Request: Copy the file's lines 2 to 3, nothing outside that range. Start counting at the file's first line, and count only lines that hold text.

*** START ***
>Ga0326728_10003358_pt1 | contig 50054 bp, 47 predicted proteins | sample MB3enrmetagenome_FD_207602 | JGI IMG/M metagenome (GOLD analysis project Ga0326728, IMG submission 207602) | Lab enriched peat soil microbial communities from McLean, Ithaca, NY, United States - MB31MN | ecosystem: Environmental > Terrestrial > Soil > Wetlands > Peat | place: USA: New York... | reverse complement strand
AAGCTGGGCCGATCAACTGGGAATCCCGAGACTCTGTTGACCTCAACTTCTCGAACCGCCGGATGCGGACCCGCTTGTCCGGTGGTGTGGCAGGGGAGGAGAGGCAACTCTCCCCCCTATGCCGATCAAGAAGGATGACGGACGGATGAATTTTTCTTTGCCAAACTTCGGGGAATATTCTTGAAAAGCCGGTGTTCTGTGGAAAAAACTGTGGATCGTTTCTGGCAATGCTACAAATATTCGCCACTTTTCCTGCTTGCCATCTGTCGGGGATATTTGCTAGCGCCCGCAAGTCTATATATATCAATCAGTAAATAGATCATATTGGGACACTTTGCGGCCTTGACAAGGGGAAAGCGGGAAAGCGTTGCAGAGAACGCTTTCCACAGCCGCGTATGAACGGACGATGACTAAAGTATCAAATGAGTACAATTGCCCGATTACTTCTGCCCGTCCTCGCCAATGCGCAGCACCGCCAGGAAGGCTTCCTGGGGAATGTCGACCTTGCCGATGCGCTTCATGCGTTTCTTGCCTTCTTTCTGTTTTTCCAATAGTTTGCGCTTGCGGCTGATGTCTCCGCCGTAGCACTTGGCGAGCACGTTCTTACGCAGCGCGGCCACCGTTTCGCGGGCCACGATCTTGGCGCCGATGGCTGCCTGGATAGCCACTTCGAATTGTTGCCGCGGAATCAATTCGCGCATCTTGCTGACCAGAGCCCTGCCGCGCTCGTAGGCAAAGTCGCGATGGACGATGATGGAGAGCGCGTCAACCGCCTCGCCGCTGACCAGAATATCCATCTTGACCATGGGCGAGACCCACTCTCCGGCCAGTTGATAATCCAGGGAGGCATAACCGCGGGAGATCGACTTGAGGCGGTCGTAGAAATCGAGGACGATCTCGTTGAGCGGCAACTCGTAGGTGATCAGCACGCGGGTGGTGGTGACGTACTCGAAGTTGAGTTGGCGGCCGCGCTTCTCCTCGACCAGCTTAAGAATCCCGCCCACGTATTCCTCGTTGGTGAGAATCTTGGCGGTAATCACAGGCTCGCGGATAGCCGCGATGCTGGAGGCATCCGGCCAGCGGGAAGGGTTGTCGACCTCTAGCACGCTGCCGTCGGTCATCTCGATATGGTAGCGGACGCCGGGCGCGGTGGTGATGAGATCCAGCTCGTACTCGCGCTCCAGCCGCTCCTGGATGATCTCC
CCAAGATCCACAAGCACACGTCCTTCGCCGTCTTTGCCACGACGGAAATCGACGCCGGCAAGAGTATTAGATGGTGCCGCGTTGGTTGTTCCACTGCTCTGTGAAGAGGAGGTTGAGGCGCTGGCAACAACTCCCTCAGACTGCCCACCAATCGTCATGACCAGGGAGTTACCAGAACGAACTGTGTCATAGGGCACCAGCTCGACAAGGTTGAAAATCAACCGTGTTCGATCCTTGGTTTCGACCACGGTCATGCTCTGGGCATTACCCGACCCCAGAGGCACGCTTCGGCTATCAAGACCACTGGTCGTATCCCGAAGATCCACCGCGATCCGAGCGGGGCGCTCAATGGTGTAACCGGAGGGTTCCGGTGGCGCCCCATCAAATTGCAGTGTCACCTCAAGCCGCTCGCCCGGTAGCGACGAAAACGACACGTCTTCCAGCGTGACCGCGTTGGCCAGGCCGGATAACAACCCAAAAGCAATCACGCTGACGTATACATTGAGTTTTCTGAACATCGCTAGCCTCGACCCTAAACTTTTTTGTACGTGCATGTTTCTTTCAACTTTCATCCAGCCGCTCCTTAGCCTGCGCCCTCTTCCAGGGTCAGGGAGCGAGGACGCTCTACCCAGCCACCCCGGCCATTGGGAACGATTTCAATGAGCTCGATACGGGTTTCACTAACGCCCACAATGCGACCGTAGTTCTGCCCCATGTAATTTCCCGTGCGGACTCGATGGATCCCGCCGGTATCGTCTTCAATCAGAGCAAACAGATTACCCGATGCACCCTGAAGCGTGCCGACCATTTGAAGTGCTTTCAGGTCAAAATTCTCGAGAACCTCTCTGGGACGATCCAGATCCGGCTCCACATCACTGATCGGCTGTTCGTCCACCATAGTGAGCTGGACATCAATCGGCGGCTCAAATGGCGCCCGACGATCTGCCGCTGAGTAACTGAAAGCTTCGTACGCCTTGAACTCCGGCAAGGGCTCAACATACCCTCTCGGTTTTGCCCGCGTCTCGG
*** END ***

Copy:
AAGCTGGGCCGATCAACTGGGAATCCCGAGACTCTGTTGACCTCAACTTCTCGAACCGCCGGATGCGGACCCGCTTGTCCGGTGGTGTGGCAGGGGAGGAGAGGCAACTCTCCCCCCTATGCCGATCAAGAAGGATGACGGACGGATGAATTTTTCTTTGCCAAACTTCGGGGAATATTCTTGAAAAGCCGGTGTTCTGTGGAAAAAACTGTGGATCGTTTCTGGCAATGCTACAAATATTCGCCACTTTTCCTGCTTGCCATCTGTCGGGGATATTTGCTAGCGCCCGCAAGTCTATATATATCAATCAGTAAATAGATCATATTGGGACACTTTGCGGCCTTGACAAGGGGAAAGCGGGAAAGCGTTGCAGAGAACGCTTTCCACAGCCGCGTATGAACGGACGATGACTAAAGTATCAAATGAGTACAATTGCCCGATTACTTCTGCCCGTCCTCGCCAATGCGCAGCACCGCCAGGAAGGCTTCCTGGGGAATGTCGACCTTGCCGATGCGCTTCATGCGTTTCTTGCCTTCTTTCTGTTTTTCCAATAGTTTGCGCTTGCGGCTGATGTCTCCGCCGTAGCACTTGGCGAGCACGTTCTTACGCAGCGCGGCCACCGTTTCGCGGGCCACGATCTTGGCGCCGATGGCTGCCTGGATAGCCACTTCGAATTGTTGCCGCGGAATCAATTCGCGCATCTTGCTGACCAGAGCCCTGCCGCGCTCGTAGGCAAAGTCGCGATGGACGATGATGGAGAGCGCGTCAACCGCCTCGCCGCTGACCAGAATATCCATCTTGACCATGGGCGAGACCCACTCTCCGGCCAGTTGATAATCCAGGGAGGCATAACCGCGGGAGATCGACTTGAGGCGGTCGTAGAAATCGAGGACGATCTCGTTGAGCGGCAACTCGTAGGTGATCAGCACGCGGGTGGTGGTGACGTACTCGAAGTTGAGTTGGCGGCCGCGCTTCTCCTCGACCAGCTTAAGAATCCCGCCCACGTATTCCTCGTTGGTGAGAATCTTGGCGGTAATCACAGGCTCGCGGATAGCCGCGATGCTGGAGGCATCCGGCCAGCGGGAAGGGTTGTCGACCTCTAGCACGCTGCCGTCGGTCATCTCGATATGGTAGCGGACGCCGGGCGCGGTGGTGATGAGATCCAGCTCGTACTCGCGCTCCAGCCGCTCCTGGATGATCTCC
CCAAGATCCACAAGCACACGTCCTTCGCCGTCTTTGCCACGACGGAAATCGACGCCGGCAAGAGTATTAGATGGTGCCGCGTTGGTTGTTCCACTGCTCTGTGAAGAGGAGGTTGAGGCGCTGGCAACAACTCCCTCAGACTGCCCACCAATCGTCATGACCAGGGAGTTACCAGAACGAACTGTGTCATAGGGCACCAGCTCGACAAGGTTGAAAATCAACCGTGTTCGATCCTTGGTTTCGACCACGGTCATGCTCTGGGCATTACCCGACCCCAGAGGCACGCTTCGGCTATCAAGACCACTGGTCGTATCCCGAAGATCCACCGCGATCCGAGCGGGGCGCTCAATGGTGTAACCGGAGGGTTCCGGTGGCGCCCCATCAAATTGCAGTGTCACCTCAAGCCGCTCGCCCGGTAGCGACGAAAACGACACGTCTTCCAGCGTGACCGCGTTGGCCAGGCCGGATAACAACCCAAAAGCAATCACGCTGACGTATACATTGAGTTTTCTGAACATCGCTAGCCTCGACCCTAAACTTTTTTGTACGTGCATGTTTCTTTCAACTTTCATCCAGCCGCTCCTTAGCCTGCGCCCTCTTCCAGGGTCAGGGAGCGAGGACGCTCTACCCAGCCACCCCGGCCATTGGGAACGATTTCAATGAGCTCGATACGGGTTTCACTAACGCCCACAATGCGACCGTAGTTCTGCCCCATGTAATTTCCCGTGCGGACTCGATGGATCCCGCCGGTATCGTCTTCAATCAGAGCAAACAGATTACCCGATGCACCCTGAAGCGTGCCGACCATTTGAAGTGCTTTCAGGTCAAAATTCTCGAGAACCTCTCTGGGACGATCCAGATCCGGCTCCACATCACTGATCGGCTGTTCGTCCACCATAGTGAGCTGGACATCAATCGGCGGCTCAAATGGCGCCCGACGATCTGCCGCTGAGTAACTGAAAGCTTCGTACGCCTTGAACTCCGGCAAGGGCTCAACATACCCTCTCGGTTTTGCCCGCGTCTCGG